Driver Charged with DUI for Having Caffeine in His System
"No one cares about caffeine"
In August 2015, Joseph Schwab, 36, was pulled over in Solano County, California, after an agent from the state department of alcoholic beverage control said that Schwab had cut her off and was driving erratically. He was booked into jail, even though no alcohol was found in his system. So why is he facing a trial for a DUI charge? Because he was on caffeine. 
Schwab’s alcohol level was 0.00% and subsequent tests found no benzodiazepines, cocaine, opiates, THC, carisoprodol (a muscle relaxant), methamphetamine/MDMA, oxycodone, and zolpidem in his system, either. 
At least 1 toxicologist claims he has never heard of someone being charged with DUI by caffeine in 41 years on the job. And California attorney Stacey Barrett calls the charge “absurd.” 
Solano County’s chief deputy DA says the DUI charge isn’t based on caffeine, but Barrett says he has offered no other explanation for it. The county took 10 months to bring charges against Schwab, which the man claims has made it harder for him to defend himself. Schwab, who works as a glass installer, has had difficulty finding the crew he was working with on the day he was pulled over to testify on his behalf. 
Barrett filed a motion to dismiss the charge in Superior Court last week. She said that if the prosecution has evidence of another substance in Schwab’s system, it should have made that known to her, based on the rules governing criminal proceedings.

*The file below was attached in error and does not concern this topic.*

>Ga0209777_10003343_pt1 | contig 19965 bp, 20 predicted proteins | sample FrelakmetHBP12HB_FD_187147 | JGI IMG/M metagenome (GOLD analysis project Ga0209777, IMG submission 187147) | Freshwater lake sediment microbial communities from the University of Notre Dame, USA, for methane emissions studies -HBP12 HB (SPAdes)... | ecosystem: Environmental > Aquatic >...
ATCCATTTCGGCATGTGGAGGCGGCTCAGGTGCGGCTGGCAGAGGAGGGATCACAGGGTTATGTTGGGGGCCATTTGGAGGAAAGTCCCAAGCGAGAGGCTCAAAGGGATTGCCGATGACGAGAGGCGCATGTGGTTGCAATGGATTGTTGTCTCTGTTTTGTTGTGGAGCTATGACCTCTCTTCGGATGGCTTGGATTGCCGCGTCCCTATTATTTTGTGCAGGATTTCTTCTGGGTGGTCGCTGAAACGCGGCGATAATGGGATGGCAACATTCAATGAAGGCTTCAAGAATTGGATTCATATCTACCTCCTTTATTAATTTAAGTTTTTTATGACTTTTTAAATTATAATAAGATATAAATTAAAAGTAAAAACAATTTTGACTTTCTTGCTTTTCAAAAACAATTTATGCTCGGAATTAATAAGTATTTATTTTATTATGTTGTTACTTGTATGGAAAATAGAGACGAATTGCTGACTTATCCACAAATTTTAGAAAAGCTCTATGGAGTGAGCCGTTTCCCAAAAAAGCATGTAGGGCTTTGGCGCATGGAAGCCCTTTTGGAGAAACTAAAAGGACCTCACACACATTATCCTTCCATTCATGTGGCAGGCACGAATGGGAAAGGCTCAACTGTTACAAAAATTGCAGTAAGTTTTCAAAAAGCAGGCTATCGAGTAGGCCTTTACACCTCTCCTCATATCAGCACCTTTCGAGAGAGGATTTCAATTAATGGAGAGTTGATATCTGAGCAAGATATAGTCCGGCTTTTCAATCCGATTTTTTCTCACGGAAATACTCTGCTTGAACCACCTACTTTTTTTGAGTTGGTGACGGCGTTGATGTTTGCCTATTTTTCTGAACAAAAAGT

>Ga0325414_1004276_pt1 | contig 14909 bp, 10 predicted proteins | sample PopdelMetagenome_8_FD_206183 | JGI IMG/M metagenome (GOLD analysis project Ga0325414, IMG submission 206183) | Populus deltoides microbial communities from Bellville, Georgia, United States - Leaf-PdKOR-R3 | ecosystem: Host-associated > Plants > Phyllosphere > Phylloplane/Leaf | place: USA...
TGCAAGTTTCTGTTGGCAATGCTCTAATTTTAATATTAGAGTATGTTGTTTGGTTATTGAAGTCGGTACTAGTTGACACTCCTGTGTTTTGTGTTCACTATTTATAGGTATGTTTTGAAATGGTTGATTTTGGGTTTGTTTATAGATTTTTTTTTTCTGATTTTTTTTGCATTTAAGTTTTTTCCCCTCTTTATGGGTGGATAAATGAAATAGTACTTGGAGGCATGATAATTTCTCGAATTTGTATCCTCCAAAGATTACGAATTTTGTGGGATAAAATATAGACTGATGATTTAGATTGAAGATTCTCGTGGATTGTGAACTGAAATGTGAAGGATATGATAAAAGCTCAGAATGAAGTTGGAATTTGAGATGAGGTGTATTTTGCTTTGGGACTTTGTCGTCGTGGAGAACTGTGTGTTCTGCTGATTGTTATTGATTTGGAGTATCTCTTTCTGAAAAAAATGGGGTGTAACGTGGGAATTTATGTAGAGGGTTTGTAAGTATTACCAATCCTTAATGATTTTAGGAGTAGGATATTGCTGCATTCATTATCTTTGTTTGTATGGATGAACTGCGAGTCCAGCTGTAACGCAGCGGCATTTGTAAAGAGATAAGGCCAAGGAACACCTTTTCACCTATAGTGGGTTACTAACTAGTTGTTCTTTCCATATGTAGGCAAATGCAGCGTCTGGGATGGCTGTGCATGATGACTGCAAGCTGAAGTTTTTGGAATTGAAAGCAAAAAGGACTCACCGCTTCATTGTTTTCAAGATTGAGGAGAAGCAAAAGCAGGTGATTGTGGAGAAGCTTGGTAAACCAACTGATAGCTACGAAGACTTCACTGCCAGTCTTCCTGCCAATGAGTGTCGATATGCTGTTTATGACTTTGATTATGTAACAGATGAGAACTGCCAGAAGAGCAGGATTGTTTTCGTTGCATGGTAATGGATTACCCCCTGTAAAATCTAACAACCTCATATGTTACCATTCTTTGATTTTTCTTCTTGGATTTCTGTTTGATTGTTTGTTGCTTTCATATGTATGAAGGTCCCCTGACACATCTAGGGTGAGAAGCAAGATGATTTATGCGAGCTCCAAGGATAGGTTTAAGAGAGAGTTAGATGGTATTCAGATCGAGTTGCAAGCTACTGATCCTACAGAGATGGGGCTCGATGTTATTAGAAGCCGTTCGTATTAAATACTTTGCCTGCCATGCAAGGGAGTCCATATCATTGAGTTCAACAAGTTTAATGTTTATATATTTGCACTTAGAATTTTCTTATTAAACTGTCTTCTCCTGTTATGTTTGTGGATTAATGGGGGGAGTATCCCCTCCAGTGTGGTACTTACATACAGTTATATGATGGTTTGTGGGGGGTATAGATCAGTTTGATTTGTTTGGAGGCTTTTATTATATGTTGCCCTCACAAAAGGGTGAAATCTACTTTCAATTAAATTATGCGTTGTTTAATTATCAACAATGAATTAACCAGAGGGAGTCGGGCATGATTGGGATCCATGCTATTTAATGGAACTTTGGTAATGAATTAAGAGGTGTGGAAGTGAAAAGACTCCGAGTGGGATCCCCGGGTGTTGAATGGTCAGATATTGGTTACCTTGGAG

“I have not been provided with any evidence to support a theory of prosecution for a substance other than caffeine at this time. Nor I have received any statements, reports, etc documenting any ongoing investigation since the [toxicology report] dated 18 November 2015.”
Forensic toxicologist Jeffrey Zehnder said:
“It’s really stupid. If that’s the case, then they better come and arrest me.”
Yes, and they better come for me, too. Hell, they better come for all of us.
Under California’s vehicle code, a “drug” is defined as any substance besides alcohol that could affect a person in a manner that would “impair, to an appreciable degree” his ability to drive normally.
Zehnder said it would be very difficult to make a case with caffeine, because the prosecutor would need to show that caffeine, specifically, caused Schwab to drive erratically, and not any other circumstances. Zehnder said:
“There are no studies that demonstrate that driving is impaired by caffeine, and they don’t do the studies because no one cares about caffeine.”
As for Schwab, he claims the ordeal has damaged his reputation:
“No one believed me that I only had caffeine in my system until I showed them the lab results. I want the charges to be dismissed and my name to be cleared.”
Interestingly, the lab results didn’t show how much caffeine Schwab had in his system. In fact, Schwab isn’t even sure he consumed any caffeine that day. 
 The Guardian
Julie Fidler has written hundreds of articles on key world topics such as health, drugs, and law. She is also the author of Adventures in Holy Matrimony: For Better or the Absolute Worst. Oh, and she loves to take care of two ridiculously- spoiled cats in her free time.